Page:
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I have more to say about the Black and White dialog box. In fact, I've got a lot more to say, and we'll be talking about it throughout the rest of this course. But before we go back to it, I want to look at another tool in Photoshop, not one that I think you should use, but one that is used in a lot of other image-editing programs and one that if you've been using Photoshop for a long time, you might be used to using, and I want to talk about it because I think if you're an old Photoshop hand who has used this tool before, it's important to explain how it's different from the Black and White dialog. I've got the same exercise file open that we used in the last lesson.
I am going to go to Image > Adjustments > Channel Mixer, and it brings up this thing, which looks kind of like the Black and White dialog box, except I've only got three color channels. To get a grayscale conversion, I have to check this Monochrome box, and that gives me again a default grayscale recipe. Now I've got red, green, and blue. You should be comfortable with what these are now-- the building blocks of any color image. But these are percentages. In the Black and White dialog box, they are simply unit values. My grayscale image is being created by taking 40% of the red channel, mixing it with 40% of the green channel, and then mixing in 20% of the blue channel, for a total of 100%.
As long as this is at 100%, my overall brightness in the image will not change. So let's say I want to darken the sky like I did earlier. I know the sky is blue. So I might say, great, I'll grab the Blue slider and drag it to left. And sure enough, my sky has gotten darker, but so has the rest of my image. And that's because these are not targeting specific colors, these are targeting components. And as we know, every pixel in the image is made by combining these three components. So when I'm dragging the blue slider to the left, I am not saying find blue in the image and darken it.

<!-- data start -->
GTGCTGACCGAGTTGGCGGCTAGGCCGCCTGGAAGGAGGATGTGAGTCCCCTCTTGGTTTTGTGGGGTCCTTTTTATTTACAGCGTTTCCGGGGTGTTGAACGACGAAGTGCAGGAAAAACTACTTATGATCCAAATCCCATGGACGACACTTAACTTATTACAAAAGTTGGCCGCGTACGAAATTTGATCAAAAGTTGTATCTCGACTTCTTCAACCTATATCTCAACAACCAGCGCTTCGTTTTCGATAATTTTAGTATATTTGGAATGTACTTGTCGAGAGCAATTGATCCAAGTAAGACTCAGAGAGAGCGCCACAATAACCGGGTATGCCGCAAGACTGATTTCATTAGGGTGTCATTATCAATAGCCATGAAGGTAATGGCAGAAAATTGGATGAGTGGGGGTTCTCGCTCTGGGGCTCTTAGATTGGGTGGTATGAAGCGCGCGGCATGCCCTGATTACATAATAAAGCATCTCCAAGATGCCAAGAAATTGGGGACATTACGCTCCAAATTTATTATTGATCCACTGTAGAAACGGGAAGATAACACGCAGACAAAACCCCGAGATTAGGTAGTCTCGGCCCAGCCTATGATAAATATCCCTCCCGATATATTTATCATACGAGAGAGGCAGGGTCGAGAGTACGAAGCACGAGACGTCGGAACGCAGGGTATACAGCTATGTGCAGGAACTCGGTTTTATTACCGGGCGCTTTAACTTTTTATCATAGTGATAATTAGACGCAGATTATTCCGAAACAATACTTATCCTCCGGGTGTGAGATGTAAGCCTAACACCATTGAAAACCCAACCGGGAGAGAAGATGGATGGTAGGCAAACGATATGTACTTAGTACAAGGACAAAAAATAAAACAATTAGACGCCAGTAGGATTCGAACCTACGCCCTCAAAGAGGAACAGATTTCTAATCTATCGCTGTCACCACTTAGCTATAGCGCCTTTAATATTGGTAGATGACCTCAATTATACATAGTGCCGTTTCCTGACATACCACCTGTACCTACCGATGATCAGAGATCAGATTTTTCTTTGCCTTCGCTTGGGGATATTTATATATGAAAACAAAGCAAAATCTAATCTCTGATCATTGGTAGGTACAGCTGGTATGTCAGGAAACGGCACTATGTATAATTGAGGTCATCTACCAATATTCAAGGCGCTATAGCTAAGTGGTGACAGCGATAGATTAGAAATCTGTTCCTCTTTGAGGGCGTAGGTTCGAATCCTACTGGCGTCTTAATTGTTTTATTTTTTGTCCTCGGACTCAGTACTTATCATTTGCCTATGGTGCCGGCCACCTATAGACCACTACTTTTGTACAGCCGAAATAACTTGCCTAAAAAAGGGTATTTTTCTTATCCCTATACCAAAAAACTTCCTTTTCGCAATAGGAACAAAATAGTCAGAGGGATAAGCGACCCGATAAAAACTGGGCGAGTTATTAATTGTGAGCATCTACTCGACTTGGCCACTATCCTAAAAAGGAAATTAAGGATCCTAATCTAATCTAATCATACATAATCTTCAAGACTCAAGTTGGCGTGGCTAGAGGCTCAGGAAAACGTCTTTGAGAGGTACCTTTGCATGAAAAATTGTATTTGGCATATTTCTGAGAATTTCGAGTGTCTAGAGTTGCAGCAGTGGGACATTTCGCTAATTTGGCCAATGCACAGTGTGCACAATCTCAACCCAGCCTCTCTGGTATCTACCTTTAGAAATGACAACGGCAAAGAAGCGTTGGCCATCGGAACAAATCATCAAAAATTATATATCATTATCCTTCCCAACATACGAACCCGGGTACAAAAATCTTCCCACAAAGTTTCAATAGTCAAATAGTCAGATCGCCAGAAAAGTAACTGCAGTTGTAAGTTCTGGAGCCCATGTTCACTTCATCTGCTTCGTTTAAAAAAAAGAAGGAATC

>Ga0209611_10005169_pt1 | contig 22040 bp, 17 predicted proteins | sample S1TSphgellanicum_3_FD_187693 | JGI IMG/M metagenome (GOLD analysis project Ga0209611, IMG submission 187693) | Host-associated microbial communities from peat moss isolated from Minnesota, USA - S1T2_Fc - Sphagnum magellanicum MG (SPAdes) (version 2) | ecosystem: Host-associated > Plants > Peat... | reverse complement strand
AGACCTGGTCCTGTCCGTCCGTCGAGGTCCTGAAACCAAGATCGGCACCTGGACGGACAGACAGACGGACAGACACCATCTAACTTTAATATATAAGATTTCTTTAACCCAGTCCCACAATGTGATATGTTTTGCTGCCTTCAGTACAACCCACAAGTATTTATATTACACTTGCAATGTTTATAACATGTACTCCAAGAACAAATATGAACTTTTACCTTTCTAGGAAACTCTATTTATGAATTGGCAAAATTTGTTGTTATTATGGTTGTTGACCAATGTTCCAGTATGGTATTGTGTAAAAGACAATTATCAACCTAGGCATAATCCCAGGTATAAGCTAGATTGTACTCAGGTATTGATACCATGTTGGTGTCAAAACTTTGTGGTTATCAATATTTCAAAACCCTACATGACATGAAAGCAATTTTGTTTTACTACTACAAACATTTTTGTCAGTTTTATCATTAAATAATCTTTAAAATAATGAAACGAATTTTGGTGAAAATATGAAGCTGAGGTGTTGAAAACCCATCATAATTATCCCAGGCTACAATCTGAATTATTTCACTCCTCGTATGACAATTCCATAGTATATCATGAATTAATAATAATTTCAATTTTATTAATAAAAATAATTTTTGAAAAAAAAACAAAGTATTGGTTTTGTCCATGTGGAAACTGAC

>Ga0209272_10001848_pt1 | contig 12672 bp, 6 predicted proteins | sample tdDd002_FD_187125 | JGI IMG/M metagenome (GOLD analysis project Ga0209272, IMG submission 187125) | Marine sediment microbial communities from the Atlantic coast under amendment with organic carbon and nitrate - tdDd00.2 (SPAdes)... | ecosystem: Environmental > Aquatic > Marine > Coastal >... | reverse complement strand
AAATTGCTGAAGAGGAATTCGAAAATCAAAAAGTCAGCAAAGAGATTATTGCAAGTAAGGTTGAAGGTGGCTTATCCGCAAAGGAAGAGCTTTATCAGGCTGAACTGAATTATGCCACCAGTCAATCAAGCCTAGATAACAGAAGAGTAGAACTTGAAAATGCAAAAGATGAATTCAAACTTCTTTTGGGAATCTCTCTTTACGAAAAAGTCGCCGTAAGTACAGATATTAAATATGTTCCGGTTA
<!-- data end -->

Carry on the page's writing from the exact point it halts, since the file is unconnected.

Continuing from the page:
I am saying darken the blue component. So any color that has blue in it--purple, for example--will get darker because it's got some blue in it. So the sky is getting darker, as is everything else. The other reason that the entire image is darkened is because I've drain luminance from my image. I am no longer at 100%. So to get my image back up to its original brightness, I need to drag these up. So let's say that I wanted to darken the sky. I am going to knock that down to -20. So if I start bumping these up--I am just kind of eyeballing this, trying to get it back up to my original exposure and unfortunately, by doing that I've brighten the sky back up again.
So it looks like there's a red component in the sky, so I should get my brightness back with green--and that's still getting a little darker. Are you beginning to see why I don't push this tool? The reason I'm explaining it though again, is for those of you who've used it before. This is what is different about the Black and White dialog box is it's not a component mix. It's actually identifying specific colors in your image and toning them. If you do find yourself editing color in another image editor that only offers a channel mixer, then these are the kinds of problems you are going to be facing.
Yes, you can try to target a specific component to lighten or darken it, but if you do, you're going to be affecting the rest of your image. This Constant slider down here let's you apply an overall brightening or darkening to your image, but it's a pretty blunt instrument. As you can see, as I brighten, my darks get lighter also, so this is not a real useful tool. Nevertheless, I'm hoping that by looking at this, you now understand the black and white is not affecting component colors. It's actually affecting discrete colors in your image.
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